Rosebuds Blog

Top complaints among hotel guests, and what we’ve done about them

October 03, 2012

J.D. Power and Associates measures customer satisfaction on just about anything you can think of, and the hotel business is no exception. The firm’s 2011 North America Hotel Guest Satisfaction Index Study did exactly that for the 15th consecutive year.

Hotel Room Door Sign

Among the many things J.D. Power researched were the things hotel guests complained about most.

You might not be surprised by the No. 1 complaint: noise.

Another big complaint was spotty internet connections.

We’ve very pleased to say both of these issues have been dealt with at The Rose Hotel; not because we had an inordinate number of complaints about noise or our free wi-fi service. It’s just a matter of understanding what’s important to our guests and being proactive about delivering it.

Let’s start with the noise issue. We have taken overt steps to minimize noise. Unlike most three-story buildings, which are built using wood-frame construction, The Rose has a structural steel frame and concrete floors that minimize vibration and the transmission of sound. Noise is further minimized by extra thick window coverings.

We are also blessed by our location. Unlike so many hotels that are located next to airports, freeways or other types of heavily trafficked thoroughfares, our property is situated on a quaint, historic Main Street in downtown Pleasanton, Calif. While the street bustles with foot traffic and its share of automobiles, it’s quiet and pedestrian (and hotel guest) friendly.

We also recently installed a faster, more secure wi-fi system for our guests. Internet access has become vitally important to people who rely on connectivity to be professionally productive and personally entertained with their personal computers, iPads, tablets, smart phones, video-game consoles, digital audio players and so on.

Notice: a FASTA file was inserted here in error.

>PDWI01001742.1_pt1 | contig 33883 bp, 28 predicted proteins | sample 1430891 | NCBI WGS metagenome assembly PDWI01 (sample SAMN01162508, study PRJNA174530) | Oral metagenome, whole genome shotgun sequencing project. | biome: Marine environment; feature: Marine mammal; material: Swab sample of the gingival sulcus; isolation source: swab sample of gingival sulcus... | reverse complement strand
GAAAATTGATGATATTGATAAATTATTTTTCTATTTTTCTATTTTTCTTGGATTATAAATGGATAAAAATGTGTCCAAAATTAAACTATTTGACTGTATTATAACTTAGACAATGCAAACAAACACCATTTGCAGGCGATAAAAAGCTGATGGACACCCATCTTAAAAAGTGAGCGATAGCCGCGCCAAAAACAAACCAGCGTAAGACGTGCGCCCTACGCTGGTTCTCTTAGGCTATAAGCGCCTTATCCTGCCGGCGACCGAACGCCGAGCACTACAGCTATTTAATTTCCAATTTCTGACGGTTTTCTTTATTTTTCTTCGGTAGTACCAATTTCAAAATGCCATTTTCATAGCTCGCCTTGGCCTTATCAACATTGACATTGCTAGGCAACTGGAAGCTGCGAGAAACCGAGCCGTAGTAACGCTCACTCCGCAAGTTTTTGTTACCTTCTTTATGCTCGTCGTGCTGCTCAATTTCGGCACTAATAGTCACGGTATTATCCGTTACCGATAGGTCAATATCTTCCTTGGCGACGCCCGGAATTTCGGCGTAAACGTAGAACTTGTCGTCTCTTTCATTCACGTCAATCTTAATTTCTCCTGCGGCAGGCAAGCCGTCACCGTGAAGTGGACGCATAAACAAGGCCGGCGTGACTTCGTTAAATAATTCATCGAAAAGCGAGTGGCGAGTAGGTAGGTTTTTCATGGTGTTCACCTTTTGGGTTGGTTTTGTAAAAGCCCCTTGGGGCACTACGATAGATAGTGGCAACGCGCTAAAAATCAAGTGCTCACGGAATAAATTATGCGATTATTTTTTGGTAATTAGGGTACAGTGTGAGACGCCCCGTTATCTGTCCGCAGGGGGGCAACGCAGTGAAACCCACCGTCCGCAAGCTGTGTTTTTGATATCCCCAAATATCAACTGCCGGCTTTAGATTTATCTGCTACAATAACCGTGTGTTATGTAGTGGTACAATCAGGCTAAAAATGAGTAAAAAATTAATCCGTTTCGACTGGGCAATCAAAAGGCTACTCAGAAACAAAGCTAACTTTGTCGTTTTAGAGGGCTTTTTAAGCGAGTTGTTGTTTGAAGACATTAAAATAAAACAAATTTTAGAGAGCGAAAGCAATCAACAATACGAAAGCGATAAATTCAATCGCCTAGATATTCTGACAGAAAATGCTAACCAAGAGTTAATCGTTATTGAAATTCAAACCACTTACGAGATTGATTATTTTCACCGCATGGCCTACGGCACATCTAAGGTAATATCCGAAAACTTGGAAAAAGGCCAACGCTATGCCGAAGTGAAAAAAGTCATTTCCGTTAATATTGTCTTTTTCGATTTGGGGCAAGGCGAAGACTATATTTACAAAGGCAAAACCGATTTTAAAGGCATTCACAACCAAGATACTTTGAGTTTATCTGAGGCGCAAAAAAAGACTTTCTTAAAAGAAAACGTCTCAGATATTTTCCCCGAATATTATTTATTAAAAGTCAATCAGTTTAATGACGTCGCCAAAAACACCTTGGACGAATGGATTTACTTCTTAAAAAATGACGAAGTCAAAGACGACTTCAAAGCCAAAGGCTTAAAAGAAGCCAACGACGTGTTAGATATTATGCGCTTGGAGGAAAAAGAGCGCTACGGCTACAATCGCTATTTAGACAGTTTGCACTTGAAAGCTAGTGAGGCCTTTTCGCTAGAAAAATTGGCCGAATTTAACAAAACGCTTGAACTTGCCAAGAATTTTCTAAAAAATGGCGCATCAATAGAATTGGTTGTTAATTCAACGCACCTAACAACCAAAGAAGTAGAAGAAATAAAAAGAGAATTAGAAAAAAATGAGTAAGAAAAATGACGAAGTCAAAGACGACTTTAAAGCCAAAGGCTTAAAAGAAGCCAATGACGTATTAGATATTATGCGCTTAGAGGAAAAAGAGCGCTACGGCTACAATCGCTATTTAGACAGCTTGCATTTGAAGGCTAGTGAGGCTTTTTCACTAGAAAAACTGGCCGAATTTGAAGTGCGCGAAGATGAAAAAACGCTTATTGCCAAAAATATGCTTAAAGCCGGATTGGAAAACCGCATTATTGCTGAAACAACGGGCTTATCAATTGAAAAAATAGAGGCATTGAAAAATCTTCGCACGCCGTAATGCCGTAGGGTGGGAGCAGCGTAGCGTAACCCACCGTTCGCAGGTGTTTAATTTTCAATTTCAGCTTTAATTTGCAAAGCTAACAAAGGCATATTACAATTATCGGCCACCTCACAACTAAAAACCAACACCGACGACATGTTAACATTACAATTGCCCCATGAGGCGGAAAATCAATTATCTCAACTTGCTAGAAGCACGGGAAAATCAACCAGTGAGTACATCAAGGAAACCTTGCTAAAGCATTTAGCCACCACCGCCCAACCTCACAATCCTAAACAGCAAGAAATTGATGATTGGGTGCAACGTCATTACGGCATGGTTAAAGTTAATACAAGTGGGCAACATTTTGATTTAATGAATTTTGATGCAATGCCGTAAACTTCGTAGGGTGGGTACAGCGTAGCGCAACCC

Our guests are big users. That’s why the hotel installed a more technologically advanced wi-fi system. Our upgraded wi-fi is delivered via state-of-the-art hardware and is faster than the previous system.

Our guests data is also more secure because of the improved security, which is password protected and has a SonicWall NSA 240 firewall to prevent hacking. That’s important to both our business travelers, who carry sensitive company information on their devices, as well as our leisure travelers, who have personal financial data on their digital instruments.

According to the J.D. Power report, noise, poor internet service and other guest complaints have a “strong negative impact on overall hotel guest satisfaction.”

“Hotel guests should feel justified in reporting any problem that negatively impacts their satisfaction with a hotel,” says Mark Schwartz, director of the global hospitality and travel practice at J.D. Power and Associates. “Hotel staff and management will usually try their best to resolve these issues, particularly since they understand that solving a problem can result in a happier, more loyal customer.”

The 2011 North America Hotel Guest Satisfaction Index Study is based on responses gathered from more than 60,000 guests from Canada and the United States who stayed in a North American hotel between May 2010 and May 2011.

We’ve always taken this aspect of customer service very seriously. We didn’t need a research report to understand what’s at stake for our guests. But we are gratified that J.D. Power has lent additional credence to the priorities we have set.

 

Written by Mike Consol

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